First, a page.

Dysrhythmia and arrhythmia are synonymous and mean that the heart’s rhythm is abnormal. The only difference is that the word arrhythmia literally means “bad rhythm”, whereas arrhythmia means “no rhythm. Dysrhythmia and arrhythmia mean that the heart doesn’t beat in a regular rhythm or beat at an irregular rate. This can be caused by changes in the electrical signals that control the heart, or by changes in heart tissue.
What Is The Difference Between Dysrhythmia And Arrhythmia?
Dysrhythmia and arrhythmia refer to the same problem. That is when the heart does not beat in a regular rhythm or beat at an irregular frequency. The terms dysrhythmia and arrhythmia differ primarily in linguistic meaning. “Dys” is a Greek prefix meaning bad, sick, serious, or difficult. “A” is also a Greek prefix usually meaning “not” or “without”. So dysrhythmia basically means “ bad rhythm” and arrhythmia basically means “no rhythm”.
Physicians and researchers typically use these words interchangeably because they usually refer to the same topic.
Meaning normal heart rate or rhythm that occurs when the heart rate is not within the normal BPM range. This heart rate can be 50 to 100 beats per minute faster or slower than your average resting heart rate.
According to research reports, the type of dysrhythmia and the arrhythmia that a person suffers from can depend on several aspects including:
- Occurrence location: Refers to the location where the abnormality occurs. Supraventricular, ventricular, or atrioventricular.
- Frequency of the disorder: Doctors may refer to this as tachycardia or bradycardia.
- ECG display: Refers to how your heart rate is displayed during the test.
How Does It Caused?
The main cause of arrhythmia is changes in the electrical signals that control the heart, or changes in the heart tissues. The most common direct causes are damage caused by disease, genetics, or injury.
Types of cardiac arrhythmia:
Different types of arrhythmia can affect a person’s heart. The four most common types are:
- Bradyarrhythmia or bradycardia: This type occurs when the heart rate is lower than average. The exact definition differs for speeds below 60 BPM and speeds below 50 BPM.
- Premature or excessive heartbeats: If you have premature or excessive heartbeats, your heart may feel like it’s skipping beats because the heartbeat signal is arriving faster than normal. In this case, there may be a short pause followed by a louder bang.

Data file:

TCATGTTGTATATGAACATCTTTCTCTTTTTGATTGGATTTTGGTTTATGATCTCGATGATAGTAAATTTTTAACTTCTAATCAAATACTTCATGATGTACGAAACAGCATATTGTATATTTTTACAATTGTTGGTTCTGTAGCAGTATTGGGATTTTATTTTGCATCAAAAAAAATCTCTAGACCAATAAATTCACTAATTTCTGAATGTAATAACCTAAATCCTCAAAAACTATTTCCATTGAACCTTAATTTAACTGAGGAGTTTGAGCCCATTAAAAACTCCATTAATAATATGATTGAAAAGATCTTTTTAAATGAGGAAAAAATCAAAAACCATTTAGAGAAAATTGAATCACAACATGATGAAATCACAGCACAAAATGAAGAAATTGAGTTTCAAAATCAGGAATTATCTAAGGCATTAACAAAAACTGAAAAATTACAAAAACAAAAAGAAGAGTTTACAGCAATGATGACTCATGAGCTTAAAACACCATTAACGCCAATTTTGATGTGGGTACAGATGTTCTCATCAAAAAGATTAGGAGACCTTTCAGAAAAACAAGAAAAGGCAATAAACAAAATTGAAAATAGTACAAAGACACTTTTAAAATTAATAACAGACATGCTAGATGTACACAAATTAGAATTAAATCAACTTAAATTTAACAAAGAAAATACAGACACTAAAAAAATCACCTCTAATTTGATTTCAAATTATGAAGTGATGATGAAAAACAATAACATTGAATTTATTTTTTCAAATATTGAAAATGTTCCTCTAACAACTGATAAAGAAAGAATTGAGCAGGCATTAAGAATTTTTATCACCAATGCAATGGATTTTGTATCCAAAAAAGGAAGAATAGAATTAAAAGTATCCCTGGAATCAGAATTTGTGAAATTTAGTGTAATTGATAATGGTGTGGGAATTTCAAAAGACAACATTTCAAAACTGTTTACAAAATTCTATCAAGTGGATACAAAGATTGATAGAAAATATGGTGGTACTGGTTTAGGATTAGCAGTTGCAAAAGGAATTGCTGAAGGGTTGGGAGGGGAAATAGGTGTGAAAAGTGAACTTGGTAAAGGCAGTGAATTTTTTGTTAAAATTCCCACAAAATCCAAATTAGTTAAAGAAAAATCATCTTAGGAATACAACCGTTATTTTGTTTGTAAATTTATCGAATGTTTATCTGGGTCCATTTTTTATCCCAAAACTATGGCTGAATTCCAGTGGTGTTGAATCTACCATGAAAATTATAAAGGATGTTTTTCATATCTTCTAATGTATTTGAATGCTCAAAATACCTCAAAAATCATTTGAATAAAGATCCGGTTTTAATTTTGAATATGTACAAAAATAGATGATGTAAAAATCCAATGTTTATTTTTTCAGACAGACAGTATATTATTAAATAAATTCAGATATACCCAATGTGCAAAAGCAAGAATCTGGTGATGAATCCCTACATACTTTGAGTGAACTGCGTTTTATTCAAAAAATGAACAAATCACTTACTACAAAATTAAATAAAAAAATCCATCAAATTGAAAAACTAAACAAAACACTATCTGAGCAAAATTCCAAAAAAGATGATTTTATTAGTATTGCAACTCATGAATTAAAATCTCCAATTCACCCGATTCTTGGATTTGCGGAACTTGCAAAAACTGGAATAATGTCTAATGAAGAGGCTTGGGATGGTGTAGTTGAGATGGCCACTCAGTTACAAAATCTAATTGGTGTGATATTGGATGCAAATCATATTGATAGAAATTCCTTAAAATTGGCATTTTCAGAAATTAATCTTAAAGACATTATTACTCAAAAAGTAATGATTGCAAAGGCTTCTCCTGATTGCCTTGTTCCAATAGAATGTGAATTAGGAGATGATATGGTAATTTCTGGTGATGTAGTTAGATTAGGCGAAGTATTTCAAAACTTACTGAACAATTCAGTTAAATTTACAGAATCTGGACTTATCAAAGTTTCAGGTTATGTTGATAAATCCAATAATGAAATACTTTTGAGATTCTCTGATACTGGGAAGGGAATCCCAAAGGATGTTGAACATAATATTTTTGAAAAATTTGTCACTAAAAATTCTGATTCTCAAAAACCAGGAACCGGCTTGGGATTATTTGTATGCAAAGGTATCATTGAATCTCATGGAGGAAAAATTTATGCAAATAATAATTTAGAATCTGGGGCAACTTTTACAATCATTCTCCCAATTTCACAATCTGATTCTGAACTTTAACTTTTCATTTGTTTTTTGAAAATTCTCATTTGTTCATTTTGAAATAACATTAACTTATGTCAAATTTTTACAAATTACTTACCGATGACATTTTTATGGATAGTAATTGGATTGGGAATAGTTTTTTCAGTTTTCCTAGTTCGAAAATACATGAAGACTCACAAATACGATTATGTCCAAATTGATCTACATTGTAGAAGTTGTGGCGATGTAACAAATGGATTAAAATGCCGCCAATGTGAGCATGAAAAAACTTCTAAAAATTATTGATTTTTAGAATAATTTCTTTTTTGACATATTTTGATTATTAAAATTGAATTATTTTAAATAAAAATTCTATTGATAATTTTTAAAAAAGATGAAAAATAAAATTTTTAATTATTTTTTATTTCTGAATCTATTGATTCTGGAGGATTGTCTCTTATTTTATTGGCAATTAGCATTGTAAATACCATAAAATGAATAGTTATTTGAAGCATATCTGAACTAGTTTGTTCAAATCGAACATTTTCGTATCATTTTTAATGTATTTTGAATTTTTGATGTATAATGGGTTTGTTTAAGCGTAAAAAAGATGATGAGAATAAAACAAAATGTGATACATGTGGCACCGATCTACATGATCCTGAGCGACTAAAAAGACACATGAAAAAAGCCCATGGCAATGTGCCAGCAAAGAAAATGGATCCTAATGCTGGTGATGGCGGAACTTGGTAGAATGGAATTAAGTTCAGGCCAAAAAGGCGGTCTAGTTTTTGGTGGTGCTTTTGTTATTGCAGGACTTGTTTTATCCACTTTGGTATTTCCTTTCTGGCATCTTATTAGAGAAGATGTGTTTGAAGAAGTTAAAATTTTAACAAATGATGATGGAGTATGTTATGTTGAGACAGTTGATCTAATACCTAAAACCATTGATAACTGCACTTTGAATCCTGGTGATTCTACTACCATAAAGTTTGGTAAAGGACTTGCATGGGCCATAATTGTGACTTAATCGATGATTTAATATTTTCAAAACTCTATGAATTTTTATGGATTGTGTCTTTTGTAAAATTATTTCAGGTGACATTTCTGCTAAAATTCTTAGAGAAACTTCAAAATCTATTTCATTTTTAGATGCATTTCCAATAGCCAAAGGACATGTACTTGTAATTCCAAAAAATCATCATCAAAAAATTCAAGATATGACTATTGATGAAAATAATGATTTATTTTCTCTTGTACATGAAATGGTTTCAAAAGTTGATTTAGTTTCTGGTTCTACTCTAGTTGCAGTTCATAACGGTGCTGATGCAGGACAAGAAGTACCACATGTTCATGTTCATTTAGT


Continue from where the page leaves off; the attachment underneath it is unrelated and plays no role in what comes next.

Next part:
- Supraventricular arrhythmia: This type begins in the upper or lower chambers of the heart. These abnormalities often cause the heart to beat more than 100 beats per minute at rest. medically, this type is called tachycardia.
The following subtypes are possible:
- Atrial flutter: In this type of arrhythmia, the heart beats about 250 to 350 beats per minute, with the upper atria beating more frequently than the lower atria.
- Paroxysmal supraventricular tachycardia: This type of arrhythmia occurs most often during exercise in young, healthy people and occurs when the heart beats rapidly as signals travel within the heart chamber.
- Atrial fibrillation: This is the most common subtype, the heart beats about 400 beats per minute.
Ventricular arrhythmia: Ventricular arrhythmia begins in the lower chamber of the heart ventricle, they can be life-threatening.
Subtypes of ventricular arrhythmia include:
- Ventricular tachycardia: This is a rapid, irregular heartbeat of more than 100 beats per minute.
- Ventricular fibrillation: This ventricular arrhythmia causes trembling of the ventricles. This means the heart is no longer able to pump blood properly, leaving the brain and body starved of oxygen.
Torsades de pointes: Heart rate increases and the flow of oxygen-rich blood is restricted. This can develop in people with long QT syndrome, a congenital heart disease that affects the heart’s rhythm and causes fainting.
In summary, dysrhythmia and arrhythmia are two words that doctors use to describe heart rate and changes in heart rate. In this condition, the heart may beat too fast or too slowly. Some people may not experience any symptoms while suffering from this condition, while others may notice symptoms such as fatigue or fainting,
In most cases, doctors rarely treat arrhythmia unless an underlying medical condition may be the cause. You can change your behavior to better control your heart rate, such as regular exercise, eating a nutritious diet that is devoid of much fat, and regular medical check-ups.